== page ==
23. Feelings

Most teachers, especially primary teachers, spend time teaching children about feelings. It is altogether fitting and proper that we should do this. But, in a larger sense, (Thank you, Abe Lincoln, for finding the right words) who are we to teach children about feelings? They haven’t had as much time to unlearn the important part as we have. Most adults – even female adults – have had all kinds of life experiences that may qualify children to teach us about feelings.
Lest I be accused of adult-bashing, let me accentuate the positive for a while. It’s not our fault that we have lost touch with our feelings. Our culture is not one that encourages awareness of all emotions. Calling someone emotional in our culture is often a form of criticism. I’m sure many of you remember how much praise Jackie Kennedy got for not “falling apart” on that awful day in 1963. To give her credit, I’m pretty sure she did “fall apart,” and it was just media interpretation that rewrote that part of history.
Our teaching about feelings had better take into account that we don’t have all the answers. I recently saw a well-meaning teacher say to a child dealing with her parents’ divorce, “But your Mommy and Daddy will always both love you.” I saw the look on the child’s face, and even at the tender age of six, she looked as if she was skeptical about this sweeping statement. Another child may have really needed to hear this, but this particular child may have needed to hear something different, or to be heard. Maybe Mommy or Daddy was not going to love her, or at least not going to behave in a way that should be a model for what love ought to look like.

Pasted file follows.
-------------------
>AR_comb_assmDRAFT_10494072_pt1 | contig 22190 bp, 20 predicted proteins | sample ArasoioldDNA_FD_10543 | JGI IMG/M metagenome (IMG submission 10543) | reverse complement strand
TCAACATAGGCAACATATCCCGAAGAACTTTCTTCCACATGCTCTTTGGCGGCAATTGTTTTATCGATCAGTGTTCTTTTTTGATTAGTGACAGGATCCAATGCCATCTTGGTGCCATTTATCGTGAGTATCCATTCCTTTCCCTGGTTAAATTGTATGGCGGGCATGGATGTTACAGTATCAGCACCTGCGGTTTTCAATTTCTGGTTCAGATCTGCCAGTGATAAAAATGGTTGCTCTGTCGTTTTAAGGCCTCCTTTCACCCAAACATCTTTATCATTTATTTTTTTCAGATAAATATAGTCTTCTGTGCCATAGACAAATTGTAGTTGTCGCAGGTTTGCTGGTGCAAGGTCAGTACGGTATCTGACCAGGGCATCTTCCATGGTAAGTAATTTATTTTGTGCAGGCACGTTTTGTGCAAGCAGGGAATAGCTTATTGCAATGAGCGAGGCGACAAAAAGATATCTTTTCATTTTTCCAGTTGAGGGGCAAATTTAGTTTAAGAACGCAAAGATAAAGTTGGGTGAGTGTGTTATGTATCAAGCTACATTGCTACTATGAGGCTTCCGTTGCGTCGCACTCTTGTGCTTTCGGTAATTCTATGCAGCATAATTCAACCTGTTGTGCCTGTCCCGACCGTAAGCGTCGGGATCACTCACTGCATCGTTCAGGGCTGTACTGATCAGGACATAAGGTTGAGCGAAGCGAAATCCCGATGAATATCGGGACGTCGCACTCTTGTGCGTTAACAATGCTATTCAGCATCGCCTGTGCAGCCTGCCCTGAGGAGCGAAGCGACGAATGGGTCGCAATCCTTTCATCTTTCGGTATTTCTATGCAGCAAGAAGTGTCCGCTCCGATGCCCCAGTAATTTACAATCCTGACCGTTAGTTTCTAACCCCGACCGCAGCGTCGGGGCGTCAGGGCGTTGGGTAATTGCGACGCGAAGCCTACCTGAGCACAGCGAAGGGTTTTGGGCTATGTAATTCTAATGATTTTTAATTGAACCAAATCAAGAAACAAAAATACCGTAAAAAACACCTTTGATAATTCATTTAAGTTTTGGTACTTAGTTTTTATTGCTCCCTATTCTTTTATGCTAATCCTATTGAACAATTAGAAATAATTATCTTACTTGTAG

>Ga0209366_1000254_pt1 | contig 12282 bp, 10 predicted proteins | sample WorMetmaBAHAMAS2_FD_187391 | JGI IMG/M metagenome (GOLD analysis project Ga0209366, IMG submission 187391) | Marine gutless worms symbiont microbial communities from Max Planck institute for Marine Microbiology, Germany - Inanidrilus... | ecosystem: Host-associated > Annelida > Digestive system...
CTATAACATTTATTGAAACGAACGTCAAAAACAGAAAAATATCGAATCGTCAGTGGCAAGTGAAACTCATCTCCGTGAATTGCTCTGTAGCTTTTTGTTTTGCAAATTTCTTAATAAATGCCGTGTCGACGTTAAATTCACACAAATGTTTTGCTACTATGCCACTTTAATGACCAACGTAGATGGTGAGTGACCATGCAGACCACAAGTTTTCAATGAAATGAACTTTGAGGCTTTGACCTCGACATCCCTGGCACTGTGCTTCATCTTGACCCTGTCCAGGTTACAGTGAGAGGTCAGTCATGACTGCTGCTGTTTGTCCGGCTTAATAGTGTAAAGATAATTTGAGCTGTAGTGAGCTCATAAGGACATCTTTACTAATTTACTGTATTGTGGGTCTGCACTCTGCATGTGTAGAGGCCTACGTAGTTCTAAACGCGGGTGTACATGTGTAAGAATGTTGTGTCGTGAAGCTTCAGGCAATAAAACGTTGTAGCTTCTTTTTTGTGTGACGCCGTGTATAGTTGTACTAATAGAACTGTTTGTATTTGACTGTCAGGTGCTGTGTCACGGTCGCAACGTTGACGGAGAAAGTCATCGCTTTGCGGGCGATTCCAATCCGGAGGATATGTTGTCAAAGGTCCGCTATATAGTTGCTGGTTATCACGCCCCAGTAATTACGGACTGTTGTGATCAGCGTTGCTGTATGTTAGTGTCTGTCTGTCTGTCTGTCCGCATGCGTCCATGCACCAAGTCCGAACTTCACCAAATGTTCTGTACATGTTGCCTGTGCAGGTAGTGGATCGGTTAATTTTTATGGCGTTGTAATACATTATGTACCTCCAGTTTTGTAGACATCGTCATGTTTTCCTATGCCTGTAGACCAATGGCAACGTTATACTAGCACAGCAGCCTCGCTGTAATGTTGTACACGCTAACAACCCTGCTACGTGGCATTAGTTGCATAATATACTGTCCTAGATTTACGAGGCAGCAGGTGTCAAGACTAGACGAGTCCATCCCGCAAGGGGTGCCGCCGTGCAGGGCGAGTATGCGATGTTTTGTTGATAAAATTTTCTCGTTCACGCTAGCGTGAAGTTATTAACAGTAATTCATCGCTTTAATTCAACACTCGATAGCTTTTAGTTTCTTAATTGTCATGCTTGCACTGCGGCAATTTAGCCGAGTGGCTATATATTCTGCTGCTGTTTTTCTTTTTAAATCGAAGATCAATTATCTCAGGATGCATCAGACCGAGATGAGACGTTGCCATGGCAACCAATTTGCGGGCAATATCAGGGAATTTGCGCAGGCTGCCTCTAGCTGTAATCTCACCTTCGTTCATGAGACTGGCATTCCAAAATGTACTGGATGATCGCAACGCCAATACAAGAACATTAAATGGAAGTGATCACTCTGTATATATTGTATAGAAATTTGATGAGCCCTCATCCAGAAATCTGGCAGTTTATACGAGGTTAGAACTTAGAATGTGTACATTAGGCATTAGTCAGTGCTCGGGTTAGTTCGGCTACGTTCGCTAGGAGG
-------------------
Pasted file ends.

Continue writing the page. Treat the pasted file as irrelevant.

I have seen teachers focus well on children’s feelings, descriptively, not prescriptively. I’ve tried to do that myself. Our experience can qualify us to be wise on the subject, and to help children keep or recover the awareness they started out with, but I’ve also seen adults bequeathing their own neuroses to children. So if you have been putting off getting in touch with your own feelings and learning to manage them well, your influence on children is another good reason to move it up on your priority list. Whether you’re a parent, a teacher, neither, or both, emotional health is a marvelous gift to give children.

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